If you don't know about the Organizational Improvement Office, here's a brief introduction: Last fall, Steffani asked Priscilla Reckling (formerly director of the Office of Grants and Research in the schools of Nursing and Health Professions), Cheryl Pace (previously director of Identity Management in the Information Resources Department and assistant to the chief information officer) and Tom Field (formerly associate vice chancellor for compliance) to join together in an effort to achieve goals E through H of the KU Medical Center strategic plan - the parts that have to do with our entire organization's effectiveness and support of the education, research, patient care and outreach missions.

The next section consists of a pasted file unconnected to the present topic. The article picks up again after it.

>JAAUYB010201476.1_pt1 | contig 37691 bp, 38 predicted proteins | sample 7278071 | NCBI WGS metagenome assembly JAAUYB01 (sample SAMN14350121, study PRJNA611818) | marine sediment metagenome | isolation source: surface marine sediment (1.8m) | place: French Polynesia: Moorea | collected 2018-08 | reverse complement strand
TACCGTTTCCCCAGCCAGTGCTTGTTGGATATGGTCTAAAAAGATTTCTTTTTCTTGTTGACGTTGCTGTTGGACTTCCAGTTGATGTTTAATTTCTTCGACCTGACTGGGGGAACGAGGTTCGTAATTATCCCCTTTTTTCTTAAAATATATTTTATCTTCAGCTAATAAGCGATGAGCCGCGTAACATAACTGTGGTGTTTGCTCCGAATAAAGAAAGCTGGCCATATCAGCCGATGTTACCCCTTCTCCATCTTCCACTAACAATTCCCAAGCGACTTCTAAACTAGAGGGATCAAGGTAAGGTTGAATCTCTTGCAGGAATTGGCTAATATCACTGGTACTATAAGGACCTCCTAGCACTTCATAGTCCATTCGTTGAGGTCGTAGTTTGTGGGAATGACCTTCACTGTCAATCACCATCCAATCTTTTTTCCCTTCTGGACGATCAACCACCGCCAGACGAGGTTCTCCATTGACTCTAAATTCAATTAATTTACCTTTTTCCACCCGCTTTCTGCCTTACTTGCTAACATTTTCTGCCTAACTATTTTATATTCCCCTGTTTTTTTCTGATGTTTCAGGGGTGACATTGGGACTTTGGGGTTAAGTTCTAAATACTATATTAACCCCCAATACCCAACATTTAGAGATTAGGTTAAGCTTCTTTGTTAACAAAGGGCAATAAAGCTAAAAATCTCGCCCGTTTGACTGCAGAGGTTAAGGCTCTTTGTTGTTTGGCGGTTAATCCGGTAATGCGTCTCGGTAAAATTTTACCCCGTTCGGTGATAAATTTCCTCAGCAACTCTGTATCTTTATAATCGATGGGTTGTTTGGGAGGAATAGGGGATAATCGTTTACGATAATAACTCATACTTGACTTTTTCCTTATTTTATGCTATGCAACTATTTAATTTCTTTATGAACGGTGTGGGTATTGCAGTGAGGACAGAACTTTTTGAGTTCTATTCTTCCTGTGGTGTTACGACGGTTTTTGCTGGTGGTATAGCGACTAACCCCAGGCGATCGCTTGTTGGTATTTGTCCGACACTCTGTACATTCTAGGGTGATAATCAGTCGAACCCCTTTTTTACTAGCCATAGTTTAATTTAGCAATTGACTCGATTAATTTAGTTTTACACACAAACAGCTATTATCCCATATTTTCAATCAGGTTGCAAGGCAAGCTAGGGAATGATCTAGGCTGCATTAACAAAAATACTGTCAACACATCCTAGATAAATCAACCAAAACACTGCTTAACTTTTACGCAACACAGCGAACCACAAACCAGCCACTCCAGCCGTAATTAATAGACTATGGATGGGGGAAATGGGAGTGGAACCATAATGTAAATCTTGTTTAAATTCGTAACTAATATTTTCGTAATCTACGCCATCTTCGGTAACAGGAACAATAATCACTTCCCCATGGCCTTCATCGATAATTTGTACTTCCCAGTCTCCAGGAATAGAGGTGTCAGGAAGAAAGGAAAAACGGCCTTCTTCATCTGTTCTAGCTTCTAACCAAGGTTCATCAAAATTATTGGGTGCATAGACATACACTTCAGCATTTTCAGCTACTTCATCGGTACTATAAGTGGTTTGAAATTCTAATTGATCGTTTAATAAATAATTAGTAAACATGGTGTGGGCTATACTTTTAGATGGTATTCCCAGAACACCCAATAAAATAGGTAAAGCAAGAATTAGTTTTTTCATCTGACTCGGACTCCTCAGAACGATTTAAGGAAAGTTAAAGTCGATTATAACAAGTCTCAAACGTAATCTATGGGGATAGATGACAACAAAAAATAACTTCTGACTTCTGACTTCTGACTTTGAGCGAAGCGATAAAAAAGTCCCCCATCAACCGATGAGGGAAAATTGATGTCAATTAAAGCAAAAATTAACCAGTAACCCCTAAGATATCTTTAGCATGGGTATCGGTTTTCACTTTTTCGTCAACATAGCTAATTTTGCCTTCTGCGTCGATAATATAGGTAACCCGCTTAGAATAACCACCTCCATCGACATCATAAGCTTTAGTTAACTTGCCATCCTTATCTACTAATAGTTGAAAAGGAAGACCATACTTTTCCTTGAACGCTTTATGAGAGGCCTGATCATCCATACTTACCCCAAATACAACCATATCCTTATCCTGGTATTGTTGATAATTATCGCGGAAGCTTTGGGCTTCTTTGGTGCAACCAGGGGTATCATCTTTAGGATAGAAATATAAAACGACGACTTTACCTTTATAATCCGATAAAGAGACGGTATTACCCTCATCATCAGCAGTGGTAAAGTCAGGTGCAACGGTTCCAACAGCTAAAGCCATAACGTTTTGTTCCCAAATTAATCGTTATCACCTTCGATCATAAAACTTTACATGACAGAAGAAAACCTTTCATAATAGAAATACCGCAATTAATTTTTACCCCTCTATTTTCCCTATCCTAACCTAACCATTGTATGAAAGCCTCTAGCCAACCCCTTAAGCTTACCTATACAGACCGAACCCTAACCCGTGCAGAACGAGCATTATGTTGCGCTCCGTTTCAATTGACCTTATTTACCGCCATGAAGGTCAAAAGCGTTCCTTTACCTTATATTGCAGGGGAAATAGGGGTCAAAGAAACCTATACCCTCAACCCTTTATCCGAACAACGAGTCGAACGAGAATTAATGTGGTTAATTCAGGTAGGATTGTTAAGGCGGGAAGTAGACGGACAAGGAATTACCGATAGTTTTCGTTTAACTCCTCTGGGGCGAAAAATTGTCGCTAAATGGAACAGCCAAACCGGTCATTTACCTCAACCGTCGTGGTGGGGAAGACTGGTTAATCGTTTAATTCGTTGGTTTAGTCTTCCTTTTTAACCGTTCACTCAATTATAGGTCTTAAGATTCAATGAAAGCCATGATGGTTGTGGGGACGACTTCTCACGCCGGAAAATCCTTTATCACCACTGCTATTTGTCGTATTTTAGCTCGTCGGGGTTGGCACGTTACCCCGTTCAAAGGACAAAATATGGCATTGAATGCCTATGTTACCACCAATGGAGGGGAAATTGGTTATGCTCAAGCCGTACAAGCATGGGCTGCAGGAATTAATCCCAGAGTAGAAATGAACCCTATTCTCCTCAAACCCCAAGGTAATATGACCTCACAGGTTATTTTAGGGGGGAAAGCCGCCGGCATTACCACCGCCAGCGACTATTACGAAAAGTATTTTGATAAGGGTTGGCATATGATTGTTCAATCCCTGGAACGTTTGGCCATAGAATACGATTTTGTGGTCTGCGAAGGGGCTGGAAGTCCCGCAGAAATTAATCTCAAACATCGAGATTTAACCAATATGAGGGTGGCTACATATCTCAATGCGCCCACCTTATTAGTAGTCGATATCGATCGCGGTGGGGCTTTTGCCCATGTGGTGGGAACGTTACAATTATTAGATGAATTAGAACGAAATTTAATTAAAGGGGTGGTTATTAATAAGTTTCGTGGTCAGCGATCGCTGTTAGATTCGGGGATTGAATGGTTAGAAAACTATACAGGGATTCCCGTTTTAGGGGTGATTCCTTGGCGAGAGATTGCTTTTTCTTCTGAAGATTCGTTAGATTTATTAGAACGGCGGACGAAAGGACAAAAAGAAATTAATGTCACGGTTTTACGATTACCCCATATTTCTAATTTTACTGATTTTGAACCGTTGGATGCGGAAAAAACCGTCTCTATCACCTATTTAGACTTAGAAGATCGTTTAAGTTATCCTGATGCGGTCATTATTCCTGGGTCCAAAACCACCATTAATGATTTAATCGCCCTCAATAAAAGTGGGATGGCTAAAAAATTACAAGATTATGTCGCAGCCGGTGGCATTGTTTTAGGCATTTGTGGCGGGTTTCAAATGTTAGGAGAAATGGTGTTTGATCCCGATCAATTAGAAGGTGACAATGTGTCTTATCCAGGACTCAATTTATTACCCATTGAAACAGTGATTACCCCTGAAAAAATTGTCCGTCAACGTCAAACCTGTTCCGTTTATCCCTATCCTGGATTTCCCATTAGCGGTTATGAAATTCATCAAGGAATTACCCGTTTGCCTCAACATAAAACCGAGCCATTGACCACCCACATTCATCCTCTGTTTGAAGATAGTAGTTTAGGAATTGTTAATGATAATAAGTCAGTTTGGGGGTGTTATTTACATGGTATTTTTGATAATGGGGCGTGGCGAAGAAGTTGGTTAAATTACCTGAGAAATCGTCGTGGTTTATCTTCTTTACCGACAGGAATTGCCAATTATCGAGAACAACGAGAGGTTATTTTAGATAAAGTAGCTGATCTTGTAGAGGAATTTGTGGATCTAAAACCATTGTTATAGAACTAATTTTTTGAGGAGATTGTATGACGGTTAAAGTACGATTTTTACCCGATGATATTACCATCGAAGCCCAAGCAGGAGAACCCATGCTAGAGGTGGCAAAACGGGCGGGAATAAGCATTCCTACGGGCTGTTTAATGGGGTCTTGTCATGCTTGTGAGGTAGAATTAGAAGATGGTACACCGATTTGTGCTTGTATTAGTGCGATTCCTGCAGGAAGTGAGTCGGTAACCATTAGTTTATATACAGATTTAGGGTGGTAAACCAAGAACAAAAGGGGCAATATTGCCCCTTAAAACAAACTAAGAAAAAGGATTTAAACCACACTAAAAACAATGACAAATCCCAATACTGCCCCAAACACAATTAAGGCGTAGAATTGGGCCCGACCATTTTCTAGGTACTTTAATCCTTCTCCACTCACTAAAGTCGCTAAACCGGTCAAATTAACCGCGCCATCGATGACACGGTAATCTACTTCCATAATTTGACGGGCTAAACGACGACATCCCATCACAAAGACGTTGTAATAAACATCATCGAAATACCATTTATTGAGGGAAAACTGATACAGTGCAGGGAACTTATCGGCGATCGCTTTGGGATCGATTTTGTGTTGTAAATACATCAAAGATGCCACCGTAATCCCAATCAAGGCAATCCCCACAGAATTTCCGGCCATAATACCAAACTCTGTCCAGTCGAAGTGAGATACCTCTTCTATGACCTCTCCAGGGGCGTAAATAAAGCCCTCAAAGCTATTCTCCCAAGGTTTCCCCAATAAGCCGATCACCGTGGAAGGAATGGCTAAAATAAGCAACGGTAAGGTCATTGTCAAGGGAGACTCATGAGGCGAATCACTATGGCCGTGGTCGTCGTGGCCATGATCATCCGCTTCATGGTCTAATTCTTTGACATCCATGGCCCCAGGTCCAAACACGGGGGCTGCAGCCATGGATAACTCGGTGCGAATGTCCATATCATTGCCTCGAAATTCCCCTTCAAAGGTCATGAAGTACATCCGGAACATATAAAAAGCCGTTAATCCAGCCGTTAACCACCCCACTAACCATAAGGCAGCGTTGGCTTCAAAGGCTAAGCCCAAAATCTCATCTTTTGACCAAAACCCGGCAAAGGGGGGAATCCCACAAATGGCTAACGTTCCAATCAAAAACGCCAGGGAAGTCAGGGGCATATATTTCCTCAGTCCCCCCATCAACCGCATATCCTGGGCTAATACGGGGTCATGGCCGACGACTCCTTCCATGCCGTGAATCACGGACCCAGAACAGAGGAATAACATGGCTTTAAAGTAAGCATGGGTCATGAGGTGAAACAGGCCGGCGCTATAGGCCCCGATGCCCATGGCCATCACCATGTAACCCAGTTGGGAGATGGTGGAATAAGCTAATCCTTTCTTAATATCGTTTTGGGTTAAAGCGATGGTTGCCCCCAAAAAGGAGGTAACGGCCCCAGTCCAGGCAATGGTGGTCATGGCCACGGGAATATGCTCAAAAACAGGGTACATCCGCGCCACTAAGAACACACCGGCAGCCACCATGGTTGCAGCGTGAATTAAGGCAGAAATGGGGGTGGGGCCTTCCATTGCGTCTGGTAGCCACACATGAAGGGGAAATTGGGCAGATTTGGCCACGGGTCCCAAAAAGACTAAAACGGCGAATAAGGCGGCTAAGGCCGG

As a result of these efforts, and a similar effort by Vice Chancellor of Student Services Vince Loffredo and his team, we have seen some dramatic changes. More than 300 leaders, managers and staff are going through an extensive training program to create a culture of excellence. Steffani has also reorganized several departments, putting new people in charge and fostering a renewed sense of accountability and responsibility - improving service and saving costs in the process. Steffani reminds me that this is still a work in progress, but here are just two examples:

Through management reorganization and restructuring in Facilities, we have saved more than $580,000. We have redirected some of those savings toward hiring new managers to oversee an energy conservation program and preventive maintenance, through which we will continue to see additional savings.